An older woman on the opposite side of her notices too, she leans over and whispers something to her. I am sure it is to tell her that her lips are full of crumbs from her roll and I am right. She is mortified and instead of excusing herself from the table and heading to the ladies powder room, she whips out an enormous sack of cosmetics from her handbag, drops it on the table in front of her plate, nearly knocking over a full glass of water, and sending seismic-like vibrations throughout the rest of the table and then, she noisily digs through the bag for a mirror while the keynote speaker speaks through the rattling and clinking.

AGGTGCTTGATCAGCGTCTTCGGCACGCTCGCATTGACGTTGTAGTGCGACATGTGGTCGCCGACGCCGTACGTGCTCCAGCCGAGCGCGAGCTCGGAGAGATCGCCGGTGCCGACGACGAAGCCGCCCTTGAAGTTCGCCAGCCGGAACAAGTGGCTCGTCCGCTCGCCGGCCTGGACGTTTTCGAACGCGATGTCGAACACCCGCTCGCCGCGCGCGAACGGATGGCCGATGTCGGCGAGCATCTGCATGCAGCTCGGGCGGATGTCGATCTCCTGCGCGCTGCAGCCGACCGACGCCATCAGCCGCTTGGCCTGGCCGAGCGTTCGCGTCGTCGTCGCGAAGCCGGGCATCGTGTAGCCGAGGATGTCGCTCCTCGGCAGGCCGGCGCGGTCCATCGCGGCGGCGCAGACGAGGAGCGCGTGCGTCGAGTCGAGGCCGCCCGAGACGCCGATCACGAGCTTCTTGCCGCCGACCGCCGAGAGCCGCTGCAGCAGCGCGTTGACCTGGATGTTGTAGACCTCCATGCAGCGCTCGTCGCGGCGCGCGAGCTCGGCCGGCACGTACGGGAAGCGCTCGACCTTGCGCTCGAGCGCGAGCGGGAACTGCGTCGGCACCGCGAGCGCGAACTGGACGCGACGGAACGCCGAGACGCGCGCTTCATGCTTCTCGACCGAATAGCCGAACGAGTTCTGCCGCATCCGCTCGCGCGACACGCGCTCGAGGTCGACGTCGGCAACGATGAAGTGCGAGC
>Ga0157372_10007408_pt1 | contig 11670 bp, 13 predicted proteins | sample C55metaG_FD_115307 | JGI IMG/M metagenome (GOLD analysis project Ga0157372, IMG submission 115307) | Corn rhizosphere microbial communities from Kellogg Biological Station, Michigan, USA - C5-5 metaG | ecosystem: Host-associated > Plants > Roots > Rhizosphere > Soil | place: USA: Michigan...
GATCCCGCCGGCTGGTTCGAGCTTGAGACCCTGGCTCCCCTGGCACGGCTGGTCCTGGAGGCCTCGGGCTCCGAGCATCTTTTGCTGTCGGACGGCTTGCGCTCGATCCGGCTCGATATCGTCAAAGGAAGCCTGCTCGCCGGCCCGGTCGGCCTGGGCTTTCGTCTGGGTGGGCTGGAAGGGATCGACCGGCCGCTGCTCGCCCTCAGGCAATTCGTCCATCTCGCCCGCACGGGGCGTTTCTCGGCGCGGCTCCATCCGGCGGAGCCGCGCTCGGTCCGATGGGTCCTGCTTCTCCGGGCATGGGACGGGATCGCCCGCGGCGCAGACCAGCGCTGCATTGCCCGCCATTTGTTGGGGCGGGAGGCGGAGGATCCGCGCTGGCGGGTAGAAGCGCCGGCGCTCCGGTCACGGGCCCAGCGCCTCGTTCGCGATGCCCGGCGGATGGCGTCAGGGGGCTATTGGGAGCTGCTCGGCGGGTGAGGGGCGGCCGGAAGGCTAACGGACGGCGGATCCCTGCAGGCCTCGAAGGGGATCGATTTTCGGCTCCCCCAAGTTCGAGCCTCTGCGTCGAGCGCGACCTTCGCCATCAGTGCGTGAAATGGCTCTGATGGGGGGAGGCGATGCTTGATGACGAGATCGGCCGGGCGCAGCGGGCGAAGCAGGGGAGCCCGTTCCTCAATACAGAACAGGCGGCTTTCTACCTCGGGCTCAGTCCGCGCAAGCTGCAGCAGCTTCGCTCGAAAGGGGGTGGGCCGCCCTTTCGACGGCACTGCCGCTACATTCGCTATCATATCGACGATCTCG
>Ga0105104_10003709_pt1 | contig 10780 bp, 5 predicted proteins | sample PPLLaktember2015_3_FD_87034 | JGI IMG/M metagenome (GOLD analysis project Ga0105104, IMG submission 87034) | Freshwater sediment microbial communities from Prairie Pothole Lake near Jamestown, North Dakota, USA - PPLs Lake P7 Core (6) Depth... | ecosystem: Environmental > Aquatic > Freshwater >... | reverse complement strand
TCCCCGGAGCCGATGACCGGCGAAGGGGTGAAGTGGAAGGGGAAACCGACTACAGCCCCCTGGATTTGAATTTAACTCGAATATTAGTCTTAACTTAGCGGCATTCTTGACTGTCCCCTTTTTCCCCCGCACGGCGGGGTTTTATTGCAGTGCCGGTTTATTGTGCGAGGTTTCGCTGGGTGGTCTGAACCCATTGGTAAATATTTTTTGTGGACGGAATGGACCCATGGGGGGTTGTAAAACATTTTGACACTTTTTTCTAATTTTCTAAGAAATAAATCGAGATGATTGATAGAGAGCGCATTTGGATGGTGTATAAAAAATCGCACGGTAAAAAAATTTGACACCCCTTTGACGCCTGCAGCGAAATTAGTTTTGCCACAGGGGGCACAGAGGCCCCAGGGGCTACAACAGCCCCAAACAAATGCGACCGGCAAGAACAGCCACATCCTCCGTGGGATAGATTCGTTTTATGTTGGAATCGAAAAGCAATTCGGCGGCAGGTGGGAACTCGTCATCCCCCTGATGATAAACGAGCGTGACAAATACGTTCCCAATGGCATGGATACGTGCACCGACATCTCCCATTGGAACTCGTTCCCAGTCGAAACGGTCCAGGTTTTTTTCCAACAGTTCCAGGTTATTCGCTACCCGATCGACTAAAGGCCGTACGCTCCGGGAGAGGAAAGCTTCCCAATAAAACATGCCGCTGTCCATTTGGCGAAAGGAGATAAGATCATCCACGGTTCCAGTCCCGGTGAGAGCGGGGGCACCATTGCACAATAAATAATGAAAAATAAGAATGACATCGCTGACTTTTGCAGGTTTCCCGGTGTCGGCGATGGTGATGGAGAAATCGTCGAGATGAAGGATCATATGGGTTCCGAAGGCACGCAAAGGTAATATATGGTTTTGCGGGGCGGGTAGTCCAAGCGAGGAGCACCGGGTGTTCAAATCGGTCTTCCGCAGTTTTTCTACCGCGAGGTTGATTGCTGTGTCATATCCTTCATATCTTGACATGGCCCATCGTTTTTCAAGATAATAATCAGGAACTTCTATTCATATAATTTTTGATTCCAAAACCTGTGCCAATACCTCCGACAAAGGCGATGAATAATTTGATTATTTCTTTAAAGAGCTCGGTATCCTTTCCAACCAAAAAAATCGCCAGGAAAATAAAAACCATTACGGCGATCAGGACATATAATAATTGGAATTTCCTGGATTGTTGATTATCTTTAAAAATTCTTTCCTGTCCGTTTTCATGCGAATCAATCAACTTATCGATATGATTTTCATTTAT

Everyone is staring at our table.

How many times have we witnessed something similar? We live in the day and age of an etiquette shortage. The excusing of one’s self to the ladies room to touch up lipstick or to powder the nose is no longer the norm. It’s sad that it never occurred to the bread crumb girl to excuse herself from the table to wipe the crumbs from her lips.

In her defense; in my younger days, before charm school, I may have reacted the same way!

Beauty etiquette indiscretions run rampant. So what do we do about them?

We lead by example. Our actions must positively pave the path! No glossing or glittering, no puffs of powder, or lining of the eyes in public settings.

Leave it all to the ladies powder room.

So, next time you come across a little etiquette folly, such as the young lady with the crusted lips; merely, discreetly and nicely tell her that she has a little something on her lips and quietly give her directions to the ladies powder room.